18 of 20 people found the following review helpful
could do better,
This review is from: The Study of Orchestration [Book only] (Hardcover)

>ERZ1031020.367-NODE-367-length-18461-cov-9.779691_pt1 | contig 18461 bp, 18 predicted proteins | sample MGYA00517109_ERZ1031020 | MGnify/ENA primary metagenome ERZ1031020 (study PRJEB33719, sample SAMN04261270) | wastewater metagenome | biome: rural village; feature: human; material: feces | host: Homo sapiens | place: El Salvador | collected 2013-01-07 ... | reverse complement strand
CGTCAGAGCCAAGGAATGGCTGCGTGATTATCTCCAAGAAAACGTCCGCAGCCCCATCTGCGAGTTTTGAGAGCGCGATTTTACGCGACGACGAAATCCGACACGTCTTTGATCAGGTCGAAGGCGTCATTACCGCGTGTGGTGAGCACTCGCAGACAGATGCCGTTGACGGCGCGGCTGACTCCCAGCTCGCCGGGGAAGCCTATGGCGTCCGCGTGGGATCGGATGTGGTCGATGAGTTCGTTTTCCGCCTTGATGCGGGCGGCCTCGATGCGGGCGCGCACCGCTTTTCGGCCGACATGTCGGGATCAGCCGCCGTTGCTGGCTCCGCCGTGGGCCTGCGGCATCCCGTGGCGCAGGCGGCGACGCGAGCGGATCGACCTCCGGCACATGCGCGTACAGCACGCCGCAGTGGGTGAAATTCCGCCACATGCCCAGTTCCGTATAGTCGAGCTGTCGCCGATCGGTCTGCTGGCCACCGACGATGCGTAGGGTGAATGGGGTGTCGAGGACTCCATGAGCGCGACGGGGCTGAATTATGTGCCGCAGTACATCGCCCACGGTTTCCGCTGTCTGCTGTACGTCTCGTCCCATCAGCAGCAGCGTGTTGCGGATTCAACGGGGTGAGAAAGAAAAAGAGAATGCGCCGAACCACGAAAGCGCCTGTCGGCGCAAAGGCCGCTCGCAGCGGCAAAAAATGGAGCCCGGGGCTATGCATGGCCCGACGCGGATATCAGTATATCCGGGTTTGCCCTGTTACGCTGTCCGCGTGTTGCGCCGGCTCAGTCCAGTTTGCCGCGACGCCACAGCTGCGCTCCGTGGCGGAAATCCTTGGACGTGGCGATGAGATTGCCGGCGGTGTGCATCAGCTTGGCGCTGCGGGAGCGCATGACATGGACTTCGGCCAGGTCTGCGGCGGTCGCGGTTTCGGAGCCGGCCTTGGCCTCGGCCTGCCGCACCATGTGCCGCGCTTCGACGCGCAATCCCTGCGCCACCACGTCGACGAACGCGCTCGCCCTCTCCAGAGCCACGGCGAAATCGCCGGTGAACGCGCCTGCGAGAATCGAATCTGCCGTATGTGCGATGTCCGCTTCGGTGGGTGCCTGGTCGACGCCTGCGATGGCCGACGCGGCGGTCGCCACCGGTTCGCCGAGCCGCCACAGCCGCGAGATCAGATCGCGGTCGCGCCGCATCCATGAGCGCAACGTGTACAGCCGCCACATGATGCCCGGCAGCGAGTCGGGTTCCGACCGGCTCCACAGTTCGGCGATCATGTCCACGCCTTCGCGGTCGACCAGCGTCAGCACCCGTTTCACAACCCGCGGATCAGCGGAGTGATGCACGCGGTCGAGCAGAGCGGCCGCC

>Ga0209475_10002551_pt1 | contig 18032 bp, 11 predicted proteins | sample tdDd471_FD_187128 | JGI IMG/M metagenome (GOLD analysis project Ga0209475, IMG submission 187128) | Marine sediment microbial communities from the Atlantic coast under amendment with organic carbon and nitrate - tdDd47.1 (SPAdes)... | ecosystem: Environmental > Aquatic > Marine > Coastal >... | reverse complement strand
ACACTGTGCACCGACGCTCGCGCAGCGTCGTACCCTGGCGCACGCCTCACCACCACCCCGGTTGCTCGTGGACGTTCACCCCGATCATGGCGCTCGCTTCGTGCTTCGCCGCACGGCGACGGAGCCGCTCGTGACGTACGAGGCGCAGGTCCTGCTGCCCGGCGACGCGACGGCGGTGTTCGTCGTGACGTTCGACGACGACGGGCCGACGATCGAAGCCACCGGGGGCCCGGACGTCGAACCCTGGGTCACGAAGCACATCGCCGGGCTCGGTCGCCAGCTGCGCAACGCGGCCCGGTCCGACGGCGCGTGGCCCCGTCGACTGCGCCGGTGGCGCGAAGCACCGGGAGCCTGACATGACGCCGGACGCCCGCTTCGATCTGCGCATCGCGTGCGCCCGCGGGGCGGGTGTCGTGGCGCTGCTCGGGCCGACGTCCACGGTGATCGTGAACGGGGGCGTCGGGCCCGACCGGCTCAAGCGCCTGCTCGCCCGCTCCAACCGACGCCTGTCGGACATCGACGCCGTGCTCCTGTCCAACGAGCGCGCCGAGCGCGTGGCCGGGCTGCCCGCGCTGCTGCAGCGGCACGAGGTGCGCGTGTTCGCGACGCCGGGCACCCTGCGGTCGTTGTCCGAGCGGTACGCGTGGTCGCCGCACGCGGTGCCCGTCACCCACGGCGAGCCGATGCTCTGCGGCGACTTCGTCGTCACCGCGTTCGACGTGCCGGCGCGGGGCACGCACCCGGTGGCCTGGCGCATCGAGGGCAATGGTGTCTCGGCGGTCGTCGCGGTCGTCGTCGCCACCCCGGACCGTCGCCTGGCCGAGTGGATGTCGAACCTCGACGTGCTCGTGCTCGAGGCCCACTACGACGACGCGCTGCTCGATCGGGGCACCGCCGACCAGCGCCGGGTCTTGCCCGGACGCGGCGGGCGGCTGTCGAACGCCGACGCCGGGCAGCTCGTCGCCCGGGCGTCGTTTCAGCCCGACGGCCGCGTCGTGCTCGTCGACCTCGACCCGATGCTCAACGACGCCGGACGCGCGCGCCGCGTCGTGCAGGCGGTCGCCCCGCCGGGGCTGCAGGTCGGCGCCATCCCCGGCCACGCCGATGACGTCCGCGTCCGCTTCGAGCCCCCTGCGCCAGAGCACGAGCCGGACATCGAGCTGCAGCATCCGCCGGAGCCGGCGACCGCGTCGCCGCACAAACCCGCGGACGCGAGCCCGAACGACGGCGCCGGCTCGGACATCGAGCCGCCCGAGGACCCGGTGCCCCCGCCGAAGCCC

As the first orchestration book I know of to have CDs of the musical examples available, Adler is definitely worth acquiring if you've a hundred quid or so to spare. I find the text a bit of a let down though. First, it's an American book, and many American instruments differ from European ones, a trap for the European reader. Secondly, there's a knack for writing idiomatic stuff for all instruments which sometimes deserts even the greatest composers (Brahms is not the greatest writer for strings, for example), and Adler doesn't really get inside the instrumental character in the way Piston's book does, or better still Cecil Forsyth's "Orchestration", written nearly a hundred years ago. Infuriatingly, Adler's book is badly laid out so if you want to leaf quickly through to find, say, the bottom note of the piccolo there are no headers telling you which instrument is on which page. If I had to use just one book it would be Piston's, because it's succinct, clear and much better written than Adler. I don't know Blatter, and I've never seen Berlioz's book, or Rimsky's. But the Edwardian gem is Forsyth - detailed, funny and unafraid to trash bad orchestration even from the greats.